Final Goodbyes

Yesterday, as the week drew to a close, along with the month of May itself, I found myself in a visitor’s office in the School of Physics & Astronomy at Cardiff University, nursing a hangover, and finishing off a few final matters arising from my time as a member of staff here. I took part in a couple of viva voce examinations for 4th year project students. Now the reports are written up, marks agreed, and paperwork handed in. When I’ve handed in my keys and ID card that will be that. I’ll be back at the University of Sussex next week, having fulfilled my obligations (as best I could) to the students whose interest in their projects outweighed the virtually complete absence of their supervisor for half the year.

The project assessments and the examination period in general at Cardiff  now being over, it’s time for final-year undergraduate students to think about packing up their things and heading out into the big wide world, to return only briefly in July (perhaps) for their graduation ceremony. It seems that no sooner do students’ faces become familiar than they disappear, most of them never to be seen again, and sometimes without so much as a word of goodbye…

I don’t really know why but this reminded me of Brutus’ famous goodbye to Cassius on the plains of Philippi  in Scene V of Julius Caesar:

And whether we shall meet again I know not.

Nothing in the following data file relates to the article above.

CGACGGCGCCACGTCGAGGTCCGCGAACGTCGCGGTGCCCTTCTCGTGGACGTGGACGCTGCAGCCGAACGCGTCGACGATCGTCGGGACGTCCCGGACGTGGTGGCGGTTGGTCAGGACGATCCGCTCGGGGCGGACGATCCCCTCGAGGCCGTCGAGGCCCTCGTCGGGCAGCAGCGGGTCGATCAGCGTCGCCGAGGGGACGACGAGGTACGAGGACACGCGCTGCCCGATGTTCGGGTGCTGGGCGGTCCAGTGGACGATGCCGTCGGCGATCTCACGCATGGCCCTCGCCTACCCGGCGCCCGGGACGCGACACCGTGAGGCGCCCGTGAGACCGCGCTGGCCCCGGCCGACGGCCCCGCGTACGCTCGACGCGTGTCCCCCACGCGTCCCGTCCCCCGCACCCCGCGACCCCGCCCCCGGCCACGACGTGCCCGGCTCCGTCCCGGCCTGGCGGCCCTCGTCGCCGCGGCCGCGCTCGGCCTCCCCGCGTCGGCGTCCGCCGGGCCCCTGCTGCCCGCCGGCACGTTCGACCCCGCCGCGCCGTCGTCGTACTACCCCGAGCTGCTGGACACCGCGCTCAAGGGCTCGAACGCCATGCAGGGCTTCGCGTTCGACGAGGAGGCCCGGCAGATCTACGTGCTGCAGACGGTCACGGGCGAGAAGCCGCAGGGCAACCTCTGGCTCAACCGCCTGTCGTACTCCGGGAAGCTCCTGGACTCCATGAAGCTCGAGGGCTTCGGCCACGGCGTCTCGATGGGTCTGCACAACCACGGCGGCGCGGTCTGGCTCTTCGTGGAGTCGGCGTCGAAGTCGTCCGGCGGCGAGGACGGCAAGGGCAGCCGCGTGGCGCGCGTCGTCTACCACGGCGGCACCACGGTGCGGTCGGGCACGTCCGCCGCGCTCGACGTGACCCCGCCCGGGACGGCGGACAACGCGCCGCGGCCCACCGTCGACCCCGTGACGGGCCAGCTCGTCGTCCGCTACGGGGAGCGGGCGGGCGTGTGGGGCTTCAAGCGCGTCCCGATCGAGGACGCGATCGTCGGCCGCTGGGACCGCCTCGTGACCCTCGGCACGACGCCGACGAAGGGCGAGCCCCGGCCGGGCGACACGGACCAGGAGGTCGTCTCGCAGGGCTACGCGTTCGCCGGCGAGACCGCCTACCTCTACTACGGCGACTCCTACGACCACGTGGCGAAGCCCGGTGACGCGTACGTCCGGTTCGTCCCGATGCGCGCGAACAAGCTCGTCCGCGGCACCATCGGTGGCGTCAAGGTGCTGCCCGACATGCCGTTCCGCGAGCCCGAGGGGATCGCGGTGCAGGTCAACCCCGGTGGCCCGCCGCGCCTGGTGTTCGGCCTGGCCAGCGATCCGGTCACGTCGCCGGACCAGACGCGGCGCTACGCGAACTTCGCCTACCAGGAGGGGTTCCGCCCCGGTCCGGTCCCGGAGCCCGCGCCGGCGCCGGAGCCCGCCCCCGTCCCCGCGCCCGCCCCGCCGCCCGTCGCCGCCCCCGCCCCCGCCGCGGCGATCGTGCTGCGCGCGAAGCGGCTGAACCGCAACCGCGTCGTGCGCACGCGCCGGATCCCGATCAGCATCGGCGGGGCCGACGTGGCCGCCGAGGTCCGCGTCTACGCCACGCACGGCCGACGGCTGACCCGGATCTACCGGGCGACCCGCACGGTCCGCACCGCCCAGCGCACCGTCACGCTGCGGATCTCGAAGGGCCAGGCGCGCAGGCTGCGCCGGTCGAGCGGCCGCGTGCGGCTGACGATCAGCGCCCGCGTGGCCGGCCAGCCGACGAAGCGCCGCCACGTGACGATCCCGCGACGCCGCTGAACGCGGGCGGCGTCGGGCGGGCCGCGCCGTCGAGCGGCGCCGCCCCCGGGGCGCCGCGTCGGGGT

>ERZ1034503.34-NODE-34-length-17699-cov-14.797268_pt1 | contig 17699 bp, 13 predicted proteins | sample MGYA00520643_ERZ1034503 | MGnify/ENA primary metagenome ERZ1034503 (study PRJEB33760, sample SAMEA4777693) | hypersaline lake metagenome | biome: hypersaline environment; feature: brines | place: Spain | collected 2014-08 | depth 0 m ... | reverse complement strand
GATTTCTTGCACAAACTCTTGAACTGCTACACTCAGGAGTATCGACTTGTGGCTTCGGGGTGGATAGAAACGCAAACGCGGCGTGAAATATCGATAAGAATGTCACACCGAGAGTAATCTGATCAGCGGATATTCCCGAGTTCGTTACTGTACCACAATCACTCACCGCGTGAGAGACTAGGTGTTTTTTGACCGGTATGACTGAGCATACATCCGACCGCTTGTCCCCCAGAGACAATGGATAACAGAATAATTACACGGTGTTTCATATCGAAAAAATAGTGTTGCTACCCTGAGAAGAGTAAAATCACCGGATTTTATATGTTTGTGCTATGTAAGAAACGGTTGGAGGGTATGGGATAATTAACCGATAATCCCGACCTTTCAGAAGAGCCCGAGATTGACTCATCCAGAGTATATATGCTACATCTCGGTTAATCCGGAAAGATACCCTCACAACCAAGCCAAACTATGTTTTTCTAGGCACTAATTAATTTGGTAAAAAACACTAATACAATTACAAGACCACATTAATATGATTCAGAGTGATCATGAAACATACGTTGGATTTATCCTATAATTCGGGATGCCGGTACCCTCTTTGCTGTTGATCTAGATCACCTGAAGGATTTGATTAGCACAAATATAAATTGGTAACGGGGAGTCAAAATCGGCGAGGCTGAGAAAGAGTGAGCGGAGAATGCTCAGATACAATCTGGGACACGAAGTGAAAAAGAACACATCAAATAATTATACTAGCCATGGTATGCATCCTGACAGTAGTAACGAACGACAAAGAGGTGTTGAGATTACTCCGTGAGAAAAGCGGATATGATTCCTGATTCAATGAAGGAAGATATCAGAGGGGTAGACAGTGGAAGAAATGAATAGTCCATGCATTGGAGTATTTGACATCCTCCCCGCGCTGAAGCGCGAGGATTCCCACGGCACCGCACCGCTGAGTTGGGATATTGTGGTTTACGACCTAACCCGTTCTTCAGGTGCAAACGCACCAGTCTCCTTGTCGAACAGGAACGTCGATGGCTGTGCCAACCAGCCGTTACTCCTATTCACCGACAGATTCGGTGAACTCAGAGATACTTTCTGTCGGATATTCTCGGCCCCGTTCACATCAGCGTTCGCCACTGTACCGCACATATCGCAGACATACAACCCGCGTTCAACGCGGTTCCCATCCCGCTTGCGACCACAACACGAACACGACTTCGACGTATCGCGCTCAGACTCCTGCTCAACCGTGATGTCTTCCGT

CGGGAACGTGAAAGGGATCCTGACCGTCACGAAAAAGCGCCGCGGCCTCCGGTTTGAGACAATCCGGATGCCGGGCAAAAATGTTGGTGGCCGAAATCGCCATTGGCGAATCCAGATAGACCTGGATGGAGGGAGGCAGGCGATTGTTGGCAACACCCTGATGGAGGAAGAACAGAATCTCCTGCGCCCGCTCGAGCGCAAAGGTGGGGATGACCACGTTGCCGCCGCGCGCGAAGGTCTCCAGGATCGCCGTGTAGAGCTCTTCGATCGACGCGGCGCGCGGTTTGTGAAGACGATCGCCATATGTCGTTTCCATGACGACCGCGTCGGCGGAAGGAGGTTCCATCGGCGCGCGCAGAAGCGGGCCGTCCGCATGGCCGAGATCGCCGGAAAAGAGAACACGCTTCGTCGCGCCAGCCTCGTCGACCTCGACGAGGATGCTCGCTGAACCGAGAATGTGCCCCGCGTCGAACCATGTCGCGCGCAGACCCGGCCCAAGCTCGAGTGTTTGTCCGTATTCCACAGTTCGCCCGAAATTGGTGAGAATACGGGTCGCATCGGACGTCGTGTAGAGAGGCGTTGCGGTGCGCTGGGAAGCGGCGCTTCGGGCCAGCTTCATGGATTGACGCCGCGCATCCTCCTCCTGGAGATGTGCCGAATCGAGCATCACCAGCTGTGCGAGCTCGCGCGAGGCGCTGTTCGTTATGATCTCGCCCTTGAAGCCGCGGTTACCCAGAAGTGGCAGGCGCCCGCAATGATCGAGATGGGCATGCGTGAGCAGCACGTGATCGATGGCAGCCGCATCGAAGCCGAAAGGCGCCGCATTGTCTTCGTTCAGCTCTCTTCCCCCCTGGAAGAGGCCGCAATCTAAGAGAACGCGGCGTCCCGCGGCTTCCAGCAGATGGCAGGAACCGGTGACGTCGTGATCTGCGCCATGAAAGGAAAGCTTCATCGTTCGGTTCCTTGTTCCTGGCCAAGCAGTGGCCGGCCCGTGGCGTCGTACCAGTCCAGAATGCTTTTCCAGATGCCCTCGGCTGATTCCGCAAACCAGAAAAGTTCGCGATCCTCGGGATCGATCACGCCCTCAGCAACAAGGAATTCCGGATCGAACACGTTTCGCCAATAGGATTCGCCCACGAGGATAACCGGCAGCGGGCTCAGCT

Therefore our everlasting farewell take:
For ever, and for ever, farewell, Cassius!
If we do meet again, why, we shall smile;
If not, why then, this parting was well made.

3 Responses to “Final Goodbyes”

  1. “The Moving Finger writes; and, having writ,
    Moves on: nor all thy Piety nor Wit
    Shall lure it back to cancel half a Line,
    Nor all thy Tears wash out a Word of it.”

    —Omar Khayyam

  2. And another from the bard: “Parting is such sweet sorrow … “

  3. telescoper Says:

    Here are are another three quatrains from the Rubaiyat..

    22

    For some we loved, the loveliest and the best
    That from his Vintage rolling Time hath pressed,
    Have drunk their Cup a Round or two before,
    And one by one crept silently to rest.

    23

    And we, that now make merry in the Room
    They left, and Summer dresses in new bloom,
    Ourselves must we beneath the Couch of Earth
    Descend–ourselves to make a Couch–for whom?

    24

    Ah, make the most of what we yet may spend,
    Before we too into the Dust descend;
    Dust into Dust, and under Dust to lie,
    Sans Wine, sans Song, sans Singer, and–sans End! –

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